The White House and National Archives and Records Administration will use the reports to draft a new records management directive that aims to make better use of electronic document storage technology, and perhaps to craft a "governmentwide records management framework."
Records now are managed primarily on an agency-by-agency basis with little cooperation. The memorandum directs agency chiefs to appoint a senior official within 30 days to lead the reviews.
About 95 percent of agencies fail to meet statutory requirements for maintaining their records, according to a NARA estimate based on agency self-assessments.
In some cases, that means agencies aren't saving the proper records. In other cases, they are storing records electronically but not taking steps to ensure they can be read or retrieved years down the road.
Agencies aren't required to turn over most records to NARA until 30 years after they were created, making it unlikely older documents will be stored in a file format contemporary computers will be adept at or even capable of reading.
Archivist of the United States David Ferriero has suggested reducing that lag time to a president's full term in office of either four or eight years.
Changing the 30-year window likely will be necessary to make a governmentwide electronic record management system feasible, Anne Weismann, chief counsel of the advocacy group Citizens for Responsibility and Ethics in Washington told Nextgov. CREW has filed numerous lawsuits aimed at preserving federal records. The deadline for saving documents could possibly be modified through executive orders or other policy statements rather than through legislation, she said.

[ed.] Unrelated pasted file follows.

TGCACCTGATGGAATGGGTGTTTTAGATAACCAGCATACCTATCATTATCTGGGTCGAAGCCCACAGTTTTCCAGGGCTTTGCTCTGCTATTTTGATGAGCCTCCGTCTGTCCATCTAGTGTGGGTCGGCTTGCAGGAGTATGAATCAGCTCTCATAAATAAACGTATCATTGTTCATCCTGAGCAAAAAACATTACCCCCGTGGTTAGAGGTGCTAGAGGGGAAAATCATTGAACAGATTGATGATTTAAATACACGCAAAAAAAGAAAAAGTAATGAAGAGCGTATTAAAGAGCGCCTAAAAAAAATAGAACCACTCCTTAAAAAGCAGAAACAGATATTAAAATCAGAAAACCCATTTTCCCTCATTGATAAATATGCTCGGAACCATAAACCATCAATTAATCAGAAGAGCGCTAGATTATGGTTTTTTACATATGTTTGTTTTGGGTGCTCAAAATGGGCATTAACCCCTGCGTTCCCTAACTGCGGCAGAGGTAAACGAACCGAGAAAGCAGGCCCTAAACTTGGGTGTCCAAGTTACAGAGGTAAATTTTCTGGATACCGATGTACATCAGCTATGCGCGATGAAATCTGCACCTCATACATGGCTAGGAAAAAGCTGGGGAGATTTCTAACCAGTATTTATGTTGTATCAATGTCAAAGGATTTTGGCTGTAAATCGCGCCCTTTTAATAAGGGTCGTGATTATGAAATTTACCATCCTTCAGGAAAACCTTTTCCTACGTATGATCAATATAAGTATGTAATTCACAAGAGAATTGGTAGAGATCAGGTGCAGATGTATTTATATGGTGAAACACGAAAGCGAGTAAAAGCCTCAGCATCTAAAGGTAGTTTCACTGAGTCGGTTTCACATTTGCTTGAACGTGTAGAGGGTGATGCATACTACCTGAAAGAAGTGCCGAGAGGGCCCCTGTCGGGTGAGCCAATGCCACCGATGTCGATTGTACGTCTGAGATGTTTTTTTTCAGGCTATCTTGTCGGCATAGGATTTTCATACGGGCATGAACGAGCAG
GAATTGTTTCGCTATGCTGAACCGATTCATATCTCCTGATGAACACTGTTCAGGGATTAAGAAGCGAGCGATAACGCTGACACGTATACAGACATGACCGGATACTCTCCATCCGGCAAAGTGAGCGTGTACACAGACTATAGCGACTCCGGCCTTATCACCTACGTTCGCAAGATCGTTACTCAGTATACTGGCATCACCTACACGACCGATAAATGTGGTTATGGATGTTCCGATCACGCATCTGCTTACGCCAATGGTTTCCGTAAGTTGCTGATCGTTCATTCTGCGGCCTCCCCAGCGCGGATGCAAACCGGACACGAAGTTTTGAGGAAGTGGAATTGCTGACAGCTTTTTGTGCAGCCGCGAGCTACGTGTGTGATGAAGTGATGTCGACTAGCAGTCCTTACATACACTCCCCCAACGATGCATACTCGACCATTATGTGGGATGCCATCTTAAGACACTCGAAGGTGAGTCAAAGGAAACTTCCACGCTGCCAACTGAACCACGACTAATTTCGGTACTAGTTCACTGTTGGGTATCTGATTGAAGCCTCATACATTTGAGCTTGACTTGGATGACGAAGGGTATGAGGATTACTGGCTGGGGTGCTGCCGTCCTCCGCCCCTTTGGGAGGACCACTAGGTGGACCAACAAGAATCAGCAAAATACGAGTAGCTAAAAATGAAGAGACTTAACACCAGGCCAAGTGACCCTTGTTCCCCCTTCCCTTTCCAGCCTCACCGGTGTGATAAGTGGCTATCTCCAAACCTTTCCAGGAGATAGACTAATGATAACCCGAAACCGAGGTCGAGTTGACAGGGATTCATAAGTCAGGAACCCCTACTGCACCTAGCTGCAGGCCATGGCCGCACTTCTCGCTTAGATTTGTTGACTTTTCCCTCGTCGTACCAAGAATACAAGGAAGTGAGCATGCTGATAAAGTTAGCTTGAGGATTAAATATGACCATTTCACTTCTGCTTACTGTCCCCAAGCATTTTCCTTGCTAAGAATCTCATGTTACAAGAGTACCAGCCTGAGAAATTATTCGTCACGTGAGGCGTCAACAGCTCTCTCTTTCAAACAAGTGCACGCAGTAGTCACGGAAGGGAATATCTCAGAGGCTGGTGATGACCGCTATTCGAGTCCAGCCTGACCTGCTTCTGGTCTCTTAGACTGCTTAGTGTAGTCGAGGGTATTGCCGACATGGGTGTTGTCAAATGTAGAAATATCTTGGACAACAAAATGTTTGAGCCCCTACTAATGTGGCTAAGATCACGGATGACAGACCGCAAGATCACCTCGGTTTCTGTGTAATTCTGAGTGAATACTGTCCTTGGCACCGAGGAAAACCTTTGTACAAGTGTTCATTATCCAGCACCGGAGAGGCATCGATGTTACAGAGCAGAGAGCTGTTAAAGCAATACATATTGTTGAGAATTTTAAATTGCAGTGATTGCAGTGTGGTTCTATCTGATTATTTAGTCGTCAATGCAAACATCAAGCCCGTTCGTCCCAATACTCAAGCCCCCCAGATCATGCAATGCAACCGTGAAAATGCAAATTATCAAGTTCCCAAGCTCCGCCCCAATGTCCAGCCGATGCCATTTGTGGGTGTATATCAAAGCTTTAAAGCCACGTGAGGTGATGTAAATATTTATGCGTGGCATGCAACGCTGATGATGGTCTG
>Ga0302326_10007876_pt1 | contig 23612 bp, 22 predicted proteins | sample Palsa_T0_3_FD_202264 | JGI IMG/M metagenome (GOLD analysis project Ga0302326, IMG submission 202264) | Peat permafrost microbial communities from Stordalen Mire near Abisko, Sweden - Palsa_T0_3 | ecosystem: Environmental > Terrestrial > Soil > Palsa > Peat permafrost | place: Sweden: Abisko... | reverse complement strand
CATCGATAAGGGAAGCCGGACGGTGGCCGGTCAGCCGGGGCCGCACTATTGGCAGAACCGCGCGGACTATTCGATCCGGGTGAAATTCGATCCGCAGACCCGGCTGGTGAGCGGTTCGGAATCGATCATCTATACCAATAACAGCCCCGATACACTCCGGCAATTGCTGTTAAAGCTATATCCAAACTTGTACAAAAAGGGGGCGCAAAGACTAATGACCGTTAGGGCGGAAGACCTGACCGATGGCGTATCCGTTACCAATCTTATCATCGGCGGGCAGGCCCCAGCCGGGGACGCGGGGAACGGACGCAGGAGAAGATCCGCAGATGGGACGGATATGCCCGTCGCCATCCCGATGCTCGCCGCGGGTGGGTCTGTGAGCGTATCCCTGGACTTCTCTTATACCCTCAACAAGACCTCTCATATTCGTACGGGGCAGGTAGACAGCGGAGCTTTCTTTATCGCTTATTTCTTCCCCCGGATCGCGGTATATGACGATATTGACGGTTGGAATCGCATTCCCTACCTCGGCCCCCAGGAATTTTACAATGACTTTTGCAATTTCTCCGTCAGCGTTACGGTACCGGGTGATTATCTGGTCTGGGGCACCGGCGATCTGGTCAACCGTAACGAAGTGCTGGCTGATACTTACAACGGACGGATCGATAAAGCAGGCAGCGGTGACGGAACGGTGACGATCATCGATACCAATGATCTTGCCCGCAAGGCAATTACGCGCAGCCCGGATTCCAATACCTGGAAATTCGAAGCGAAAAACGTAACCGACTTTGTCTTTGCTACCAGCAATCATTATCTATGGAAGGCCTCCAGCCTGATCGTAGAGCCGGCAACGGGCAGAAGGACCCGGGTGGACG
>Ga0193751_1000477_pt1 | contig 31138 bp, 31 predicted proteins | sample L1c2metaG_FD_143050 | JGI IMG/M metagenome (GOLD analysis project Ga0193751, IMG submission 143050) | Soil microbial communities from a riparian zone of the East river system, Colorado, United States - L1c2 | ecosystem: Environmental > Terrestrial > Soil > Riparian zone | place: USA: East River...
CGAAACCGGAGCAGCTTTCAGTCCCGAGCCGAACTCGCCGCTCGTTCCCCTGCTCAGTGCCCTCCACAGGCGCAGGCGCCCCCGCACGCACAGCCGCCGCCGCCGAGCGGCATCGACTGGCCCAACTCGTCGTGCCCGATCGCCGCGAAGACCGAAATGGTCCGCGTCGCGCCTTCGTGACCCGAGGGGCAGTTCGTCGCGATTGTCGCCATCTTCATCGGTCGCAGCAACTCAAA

Ferriero has acknowledged technical limitations to electronic records management systems in testimony. He also has said those limitations would be less severe if agencies made records management a higher priority.
The majority of agencies, for example, aren't able to automatically capture and store employees' emails so they instruct employees to print and file any email they might be required to keep, according to NARA. That significantly raises the risk that those emails will be lost or misplaced or that employees won't accurately determine which messages must be archived.
The White House, which operates under the stricter, post-Watergate, 1978 Presidential Records Act has a system that automatically captures all emails sent from White House accounts. Something similar could likely be built and applied governmentwide, Weismann said, though it would have to be retrofitted for agencies that are much larger than the White House and have different records requirements.
"From an overall economic viewpoint, that's the way to go," she said. "But some agencies are already part way down the path to electronic records and the question is will they call it quits and wait for another [governmentwide] solution."
Weismann said she hopes the White House will consult with transparency advocates and the private sector, which has made strides in electronic preservation of financial and scientific material for legal discovery and other purposes.
"This is the story of what we did and why we did it and you can't tell that story without the records," Weismann said. "Those issues come into sharpest relief at the White House, where the decisions are the most significant. But it doesn't stop there. There are a lot of decisions made in agencies on a daily basis with enormous repercussions -- decisions affecting health care or why we fight a war or you name it . . . This is the way we learn from our mistakes."